Friday, December 9, 2016

Jesus: humanity as it was intended

Yesterday was the last class in my theological foundations course. It was fitting that we ended with the Incarnation. For the past three weeks, I have been thinking about Jesus Christ in his humanity and deity.

It is important for us to understand fully the balance between humanity and deity. To emphasize one can lead to a detraction of the other. There is no division in Jesus' person. He is fully God and fully man in one person. As an old song sings it, he is "meekness and majesty, manhood and deity."

At Christmas, we tend to focus more on the humanity. We look at the baby, the stable, the difficult circumstances of Mary and Joseph; the angels, the shepherds, and the star. It is miraculous! A child born to a virgin; a child who is God's own son, condescending to humanity. And of course, it does not end on Christmas Day. Jesus came for a purpose. Jesus came to redeem. And in addition to that, in his humanity, he was the perfect human being.

Jesus, while in his humanity, was sinless. He is the perfect example of what humanity was meant to be. My professor asked yesterday if anyone was willing to admit if they'd ever worn a "WWJD" bracelet. He could not understand why some scholars would dismiss the question: "what would Jesus do?" Of course, the whole trend became a fashionable, trendy thing, which is a good reason to ignore it, but he thought the question a valid one. Surely, if Jesus is our example, how he conducted himself is something we ought to be interested in.

When we think about humanity, where do we begin? When we think about Jesus in his humanity, where do we begin? Do we look around at others and ourselves, and then look to Jesus, wondering if he is like us? I was quite struck by the words in my theology textbook with regard to this:
Our understanding of human nature has been formed by an inductive investigation of both ourselves and other humans as we find them about us. But none of us is humanity as God intended it to be or a it came from his hand. Humanity was spoiled and corrupted by the sin of Adam and Eve. Consequently, we are not true human beings, but impaired, broken-down vestiges of essential humanity, and it is difficult to imagine this kind of humanity united with deity. But when we say that in the incarnation Jesus took on humanity, we are not talking about this kind of humanity. For Jesus's humanity was not the humanity of sinful beings, but that possessed by Adam and Eve from their creation and before their fall. He was not merely as human as we are; he was more human than we are  (emphasis mine). . . We should define humanity, not by integrating our present empirical observations, but by examining the human nature of Jesus, for he most fully reveals the true nature of humanity.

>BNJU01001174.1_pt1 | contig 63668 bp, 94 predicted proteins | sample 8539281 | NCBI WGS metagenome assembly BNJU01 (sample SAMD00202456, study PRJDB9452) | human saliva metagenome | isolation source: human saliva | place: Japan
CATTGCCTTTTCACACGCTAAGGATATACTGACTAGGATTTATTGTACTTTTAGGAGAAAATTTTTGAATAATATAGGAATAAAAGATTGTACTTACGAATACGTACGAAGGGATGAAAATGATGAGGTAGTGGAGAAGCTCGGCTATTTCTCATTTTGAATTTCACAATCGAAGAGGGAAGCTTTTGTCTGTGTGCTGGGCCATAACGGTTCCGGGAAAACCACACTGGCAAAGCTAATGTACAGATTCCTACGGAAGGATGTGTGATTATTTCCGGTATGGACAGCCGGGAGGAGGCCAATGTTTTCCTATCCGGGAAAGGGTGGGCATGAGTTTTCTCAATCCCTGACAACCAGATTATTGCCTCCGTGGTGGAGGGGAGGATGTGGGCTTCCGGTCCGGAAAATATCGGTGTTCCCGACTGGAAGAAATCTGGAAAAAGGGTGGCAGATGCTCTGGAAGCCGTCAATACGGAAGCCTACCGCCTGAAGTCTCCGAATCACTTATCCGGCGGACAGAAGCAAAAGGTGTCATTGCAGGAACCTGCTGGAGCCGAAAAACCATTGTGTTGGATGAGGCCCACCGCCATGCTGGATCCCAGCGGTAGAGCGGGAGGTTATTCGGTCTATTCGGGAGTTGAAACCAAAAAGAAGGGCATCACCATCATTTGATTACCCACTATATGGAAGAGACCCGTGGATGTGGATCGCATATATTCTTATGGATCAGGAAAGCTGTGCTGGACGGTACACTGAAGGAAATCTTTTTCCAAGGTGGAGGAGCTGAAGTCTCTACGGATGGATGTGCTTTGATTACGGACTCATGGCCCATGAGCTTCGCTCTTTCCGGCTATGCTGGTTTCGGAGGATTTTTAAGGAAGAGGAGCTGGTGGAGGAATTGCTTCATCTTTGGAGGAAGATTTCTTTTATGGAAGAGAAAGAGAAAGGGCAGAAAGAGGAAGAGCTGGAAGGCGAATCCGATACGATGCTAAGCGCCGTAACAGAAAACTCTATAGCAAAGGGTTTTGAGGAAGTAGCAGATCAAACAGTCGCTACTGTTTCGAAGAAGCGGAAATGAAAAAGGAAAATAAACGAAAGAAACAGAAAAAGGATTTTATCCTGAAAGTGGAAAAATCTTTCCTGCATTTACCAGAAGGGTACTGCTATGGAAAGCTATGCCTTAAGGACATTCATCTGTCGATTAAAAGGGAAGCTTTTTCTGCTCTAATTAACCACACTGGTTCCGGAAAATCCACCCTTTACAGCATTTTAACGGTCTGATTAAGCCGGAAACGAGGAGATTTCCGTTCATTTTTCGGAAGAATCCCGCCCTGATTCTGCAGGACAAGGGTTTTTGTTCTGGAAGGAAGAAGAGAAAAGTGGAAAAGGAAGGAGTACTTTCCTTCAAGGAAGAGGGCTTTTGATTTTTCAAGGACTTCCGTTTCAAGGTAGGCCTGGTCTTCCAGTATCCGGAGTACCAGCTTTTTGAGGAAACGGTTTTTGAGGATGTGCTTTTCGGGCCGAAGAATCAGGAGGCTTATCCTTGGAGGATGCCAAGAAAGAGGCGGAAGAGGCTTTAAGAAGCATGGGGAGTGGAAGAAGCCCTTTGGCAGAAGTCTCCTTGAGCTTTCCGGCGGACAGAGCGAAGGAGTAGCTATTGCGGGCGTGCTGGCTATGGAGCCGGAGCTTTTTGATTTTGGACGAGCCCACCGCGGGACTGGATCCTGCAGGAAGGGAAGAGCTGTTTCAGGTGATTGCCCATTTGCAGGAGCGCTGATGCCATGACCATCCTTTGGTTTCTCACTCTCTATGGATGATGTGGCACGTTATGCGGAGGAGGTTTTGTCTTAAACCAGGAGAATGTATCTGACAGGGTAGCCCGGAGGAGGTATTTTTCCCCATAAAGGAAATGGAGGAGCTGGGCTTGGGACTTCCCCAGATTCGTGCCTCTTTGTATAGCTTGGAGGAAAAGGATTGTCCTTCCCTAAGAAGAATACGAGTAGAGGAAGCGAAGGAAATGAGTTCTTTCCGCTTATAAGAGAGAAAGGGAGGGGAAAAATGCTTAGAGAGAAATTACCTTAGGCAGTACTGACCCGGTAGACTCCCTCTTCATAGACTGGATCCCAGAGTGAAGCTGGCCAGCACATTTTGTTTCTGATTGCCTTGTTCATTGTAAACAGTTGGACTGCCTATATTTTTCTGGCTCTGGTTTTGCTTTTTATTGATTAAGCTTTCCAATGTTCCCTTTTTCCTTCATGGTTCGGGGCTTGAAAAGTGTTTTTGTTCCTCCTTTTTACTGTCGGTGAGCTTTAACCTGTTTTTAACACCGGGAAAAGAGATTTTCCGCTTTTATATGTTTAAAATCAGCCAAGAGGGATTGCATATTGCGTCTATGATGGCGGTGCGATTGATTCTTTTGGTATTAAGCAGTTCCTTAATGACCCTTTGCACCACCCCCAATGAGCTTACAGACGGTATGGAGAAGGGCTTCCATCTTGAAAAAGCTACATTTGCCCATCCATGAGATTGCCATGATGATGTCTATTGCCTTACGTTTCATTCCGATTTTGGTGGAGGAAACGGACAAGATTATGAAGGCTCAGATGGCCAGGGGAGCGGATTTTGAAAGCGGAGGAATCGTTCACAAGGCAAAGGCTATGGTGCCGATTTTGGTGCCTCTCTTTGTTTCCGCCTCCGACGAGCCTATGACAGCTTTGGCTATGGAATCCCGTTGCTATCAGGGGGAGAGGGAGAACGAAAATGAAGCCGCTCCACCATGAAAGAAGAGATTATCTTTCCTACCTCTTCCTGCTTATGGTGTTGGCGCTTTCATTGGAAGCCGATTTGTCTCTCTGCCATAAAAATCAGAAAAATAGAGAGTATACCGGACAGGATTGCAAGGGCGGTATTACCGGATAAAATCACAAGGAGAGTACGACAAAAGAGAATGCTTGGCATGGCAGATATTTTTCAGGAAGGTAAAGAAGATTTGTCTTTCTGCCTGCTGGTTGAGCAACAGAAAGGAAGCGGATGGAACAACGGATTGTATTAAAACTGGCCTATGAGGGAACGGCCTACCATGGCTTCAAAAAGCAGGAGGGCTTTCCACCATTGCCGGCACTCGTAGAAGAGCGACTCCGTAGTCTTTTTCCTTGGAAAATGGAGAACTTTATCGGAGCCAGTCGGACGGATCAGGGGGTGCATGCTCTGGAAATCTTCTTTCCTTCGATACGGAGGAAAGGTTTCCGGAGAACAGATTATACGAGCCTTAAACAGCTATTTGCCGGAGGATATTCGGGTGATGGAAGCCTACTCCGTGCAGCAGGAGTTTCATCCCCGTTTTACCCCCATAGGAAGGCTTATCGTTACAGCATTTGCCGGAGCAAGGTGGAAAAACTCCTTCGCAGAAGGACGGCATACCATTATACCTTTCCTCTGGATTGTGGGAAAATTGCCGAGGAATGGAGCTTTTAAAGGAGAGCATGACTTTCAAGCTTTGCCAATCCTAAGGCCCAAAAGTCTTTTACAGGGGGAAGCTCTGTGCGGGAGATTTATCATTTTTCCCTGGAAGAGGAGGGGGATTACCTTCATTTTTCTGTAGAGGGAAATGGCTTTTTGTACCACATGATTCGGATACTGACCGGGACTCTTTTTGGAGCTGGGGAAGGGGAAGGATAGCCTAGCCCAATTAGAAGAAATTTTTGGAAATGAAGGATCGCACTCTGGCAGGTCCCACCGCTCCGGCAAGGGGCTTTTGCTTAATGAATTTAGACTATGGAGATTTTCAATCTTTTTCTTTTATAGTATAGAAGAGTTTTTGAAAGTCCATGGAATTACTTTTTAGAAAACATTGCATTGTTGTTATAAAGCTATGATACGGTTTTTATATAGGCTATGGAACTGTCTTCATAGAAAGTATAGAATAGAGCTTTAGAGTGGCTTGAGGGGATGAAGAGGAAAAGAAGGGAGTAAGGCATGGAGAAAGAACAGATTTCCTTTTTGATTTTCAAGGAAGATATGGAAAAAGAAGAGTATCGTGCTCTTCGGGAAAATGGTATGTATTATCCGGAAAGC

We do spend a lot of time looking at humanity whether it is in others or in ourselves. And there are times when we tend to see Jesus as more of a better version of ourselves. We may speculate about whether Jesus did this or that, was tempted by this or by that. Yes, he understands our weaknesses, but to see him as merely a more evolved human detracts from his deity as well as reflecting a poor understanding of his humanity. This is the time of year when we are reminded often of his humanity. Let's remember that his humanity did not end after the manger; in fact, he remains eternally human. He is the most human being in the history of the world. That is who that baby is.

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